Cazeneuve in addition argues that McLuhan did not pay sufficient attention to the ways in which the mass media transform culture into commodities that become more and more ephemeral. Broadcasts are, he thinks, less permanent than books. In the era before zapping and videorecorders, Cazeneuve reminds us, broadcasts received in the home could not be taped and replayed, stopped, and edited. Ultimately, Cazeneuve is prepared to let macluhanisme off the hook since its exaggerations in the area of sensorial mutations are balanced by the attention it focuses on new media and the conceptual equipment it provides for their interpretation.
In his review of the French translations of McLuhan's work available in 1969 (La galaxie gutenberg, Message et massage, Pour comprendre les media, Mutations 1990, and Pour or contre MacLuhan, edited by G.E. Stearn), Cazeneuve (in collaboration with Gérard Namer) reflects on the "promotion of [McLuhan] to the rank of a big star" (1969a: 140). It may be the case that in North America "the only type of reaction that this oeuvre has not provoked is precisely indifference," in France reactions have been mixed: "the public was not staggered, and sociologists, by and large, did not let go of their defiant, and at times contemptible, attitude" (1969a: 140). This so-called mixed response is perhaps due to, Cazeneuve conjectures, the fact that the elements of surprise, shock, diversion, word play, and the rambling remarks of McLuhan "are not the sort that greatly move the latin character." This sort of posturing on the side of latinity snubs North American boosterism and special effects from which the 'latin character' is stereotypically and mythically immune. Cazeneuve throws up a rickety windscreen against the forces of macluhanisme.
McLuhan does not, Cazeneuve laments, pick up in Pour comprendre les media where he left off in La galaxie gutenberg. He develops neither his views on the primitive pre-gutenberg era nor of print culture but, instead, "they operate only as a means of reference or of comparison" (1969a: 141). Cazeneuve goes so far as to refer to developments in Pour comprendre regarding the analysis of the specific effects of communications technologies as work on mass media - a term, he comments disparagingly, that belongs to "the barbaric language of specialists" (1969a: 141). By this criterion alone, both McLuhan and Cazeneuve are barbarians! With the arrival of Mutations 1990, McLuhan is in full prophetic mode and abandons himself to "sociological fiction." Cazeneuve mishandles McLuhan's typological distinction between cool and hot by first correctly including radio and cinema among hot media, and later incorrectly referring to them as cool (in contrast to television!) (1969a: 145). Unwittingly, then, Cazeneuve provides evidence for his claim that this typological distinction has not always been understood in the world of broadcasting, the very place where he distinguished himself in the 1960s and 1970s in a series of administrative roles including those of Administrateur de l'Office de Radio-Télévision française (O.R.T.F. 1964-70; 1972-74), Président du Comité des programmes de la télévision à l'ORTF (1971-74), and Président-directeur général et fondateur de la Société nationale de Télévision de la première chaîne (TF1) (1974-78).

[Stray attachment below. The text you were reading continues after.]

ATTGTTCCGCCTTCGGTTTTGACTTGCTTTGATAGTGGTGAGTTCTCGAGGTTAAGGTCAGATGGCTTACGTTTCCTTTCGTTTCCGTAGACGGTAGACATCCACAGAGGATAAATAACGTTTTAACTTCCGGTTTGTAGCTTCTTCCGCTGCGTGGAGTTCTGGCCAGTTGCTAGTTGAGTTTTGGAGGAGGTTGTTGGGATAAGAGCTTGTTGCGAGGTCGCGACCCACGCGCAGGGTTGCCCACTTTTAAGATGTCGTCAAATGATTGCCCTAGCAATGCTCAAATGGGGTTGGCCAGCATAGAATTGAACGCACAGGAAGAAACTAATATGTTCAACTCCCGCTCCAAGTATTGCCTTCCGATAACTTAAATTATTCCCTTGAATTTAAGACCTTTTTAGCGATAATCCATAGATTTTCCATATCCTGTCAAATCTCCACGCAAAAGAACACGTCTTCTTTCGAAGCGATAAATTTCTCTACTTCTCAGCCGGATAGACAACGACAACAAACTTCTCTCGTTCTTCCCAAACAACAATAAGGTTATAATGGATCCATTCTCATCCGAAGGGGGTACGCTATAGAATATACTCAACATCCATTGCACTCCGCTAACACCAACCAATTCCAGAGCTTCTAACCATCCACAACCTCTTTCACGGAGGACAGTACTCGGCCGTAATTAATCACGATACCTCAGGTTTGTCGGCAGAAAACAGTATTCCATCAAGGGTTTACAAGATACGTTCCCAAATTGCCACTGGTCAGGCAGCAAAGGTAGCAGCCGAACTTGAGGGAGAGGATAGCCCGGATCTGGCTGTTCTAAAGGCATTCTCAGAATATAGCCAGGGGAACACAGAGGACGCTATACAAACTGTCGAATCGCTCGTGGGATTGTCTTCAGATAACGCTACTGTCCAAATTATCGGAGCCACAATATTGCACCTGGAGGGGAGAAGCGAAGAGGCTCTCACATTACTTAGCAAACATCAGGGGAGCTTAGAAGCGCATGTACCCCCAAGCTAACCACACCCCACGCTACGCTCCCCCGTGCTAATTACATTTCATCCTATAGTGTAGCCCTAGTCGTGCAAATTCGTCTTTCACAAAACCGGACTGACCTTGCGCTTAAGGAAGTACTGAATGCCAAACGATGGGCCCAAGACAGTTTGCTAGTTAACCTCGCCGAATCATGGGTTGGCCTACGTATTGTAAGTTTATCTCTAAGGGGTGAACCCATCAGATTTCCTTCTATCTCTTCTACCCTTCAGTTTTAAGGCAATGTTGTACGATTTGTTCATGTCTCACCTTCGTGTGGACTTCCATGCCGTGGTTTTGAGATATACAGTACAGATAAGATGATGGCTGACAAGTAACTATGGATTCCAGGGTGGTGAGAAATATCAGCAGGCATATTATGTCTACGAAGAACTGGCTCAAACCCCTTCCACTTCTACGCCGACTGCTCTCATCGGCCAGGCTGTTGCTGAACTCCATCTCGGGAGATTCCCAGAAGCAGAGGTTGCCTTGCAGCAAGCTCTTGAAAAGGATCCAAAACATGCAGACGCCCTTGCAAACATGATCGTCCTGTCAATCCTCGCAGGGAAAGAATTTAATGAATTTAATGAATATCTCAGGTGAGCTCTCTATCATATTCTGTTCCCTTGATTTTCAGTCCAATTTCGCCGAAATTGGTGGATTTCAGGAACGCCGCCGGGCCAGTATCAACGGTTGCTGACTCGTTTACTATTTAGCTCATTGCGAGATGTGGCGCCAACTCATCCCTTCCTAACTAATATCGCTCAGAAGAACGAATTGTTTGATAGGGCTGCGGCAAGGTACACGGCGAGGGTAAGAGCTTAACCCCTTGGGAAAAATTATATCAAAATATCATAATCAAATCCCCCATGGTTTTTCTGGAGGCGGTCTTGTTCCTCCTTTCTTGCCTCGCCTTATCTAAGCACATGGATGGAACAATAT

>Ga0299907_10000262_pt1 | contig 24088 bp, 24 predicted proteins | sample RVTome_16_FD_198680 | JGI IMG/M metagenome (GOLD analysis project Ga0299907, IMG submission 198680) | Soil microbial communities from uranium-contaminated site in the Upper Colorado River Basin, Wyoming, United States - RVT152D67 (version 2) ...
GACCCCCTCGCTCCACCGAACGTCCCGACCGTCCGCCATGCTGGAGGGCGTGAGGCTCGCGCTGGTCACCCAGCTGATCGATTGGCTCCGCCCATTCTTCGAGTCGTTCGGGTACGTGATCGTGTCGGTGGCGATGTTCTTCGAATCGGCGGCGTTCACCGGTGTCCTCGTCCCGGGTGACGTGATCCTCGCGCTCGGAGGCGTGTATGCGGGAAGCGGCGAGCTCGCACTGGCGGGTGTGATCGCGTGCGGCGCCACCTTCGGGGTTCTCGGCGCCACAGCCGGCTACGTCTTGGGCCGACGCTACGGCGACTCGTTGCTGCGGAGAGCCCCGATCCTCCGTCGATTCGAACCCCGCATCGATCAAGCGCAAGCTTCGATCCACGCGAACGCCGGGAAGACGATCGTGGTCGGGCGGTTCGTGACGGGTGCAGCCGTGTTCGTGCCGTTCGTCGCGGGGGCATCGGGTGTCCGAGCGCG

What is Cazeneuve's legacy? His work is not widely read today. But his various explications and soft interrogations of McLuhan were perfectly adapted to the debates over form and content underway in France in the 1960s and 1970s, especially in relation to the critique of the media as vehicles of content. By appealing to McLuhan's so-called revolution of form against vaguely leftist notions of revolutionising the content of media, Cazeneuve was able to adopt a passively critical stance, even if his position aligned itself with technological determinism, and effectively released himself from the demands of the critiques of Marxism and macluhanisme . In short, Cazeneuve occupied the void that existed in the study of television in France in the 1960s and 1970s.
As Michèle and Armand Mattelart explain (1990: 112-13; 121, n. 12), two factors contributed to the rise of macluhanisme in France. First, the field of television remained undertheorised almost until the 1980s and, secondly, the antinomy of form and content produced a "theoretical vacuum" into which macluhanisme swept and subsequently "exercised its power of seduction." Armand Mattelart and Yves Stourdzé (1985: 80) have cited the work of McLuhan as the prime example of "trans-historic discourses which cannot hide their occultation, not only of the real as it appears on television, but of the real, full stop." On this view, the credibility afforded to McLuhan was one of the unfortunate political effects of the "intellectual underdevelopment" of the study of television. Moreover, without "serious scientific analysis of the material mode of functioning" to offset its emergence, macluhanisme could be "called to the rescue to paper over the cracks of a society which generally refused to think of television as the matrix of its system of modern communication, as the central mechanism for the production of consensus" (Mattelart and Stourdzé 1985: 80). This explanation of McLuhan's influence in France relies on the description of the theoretical scene of writing on television as immature and empty, and figures McLuhan's work as seductive in the sense that it draws attention away from the real into the irreal or a rhetorically devalued realm, and does so by papering over and thereby occluding substantive insights into the social influence of television.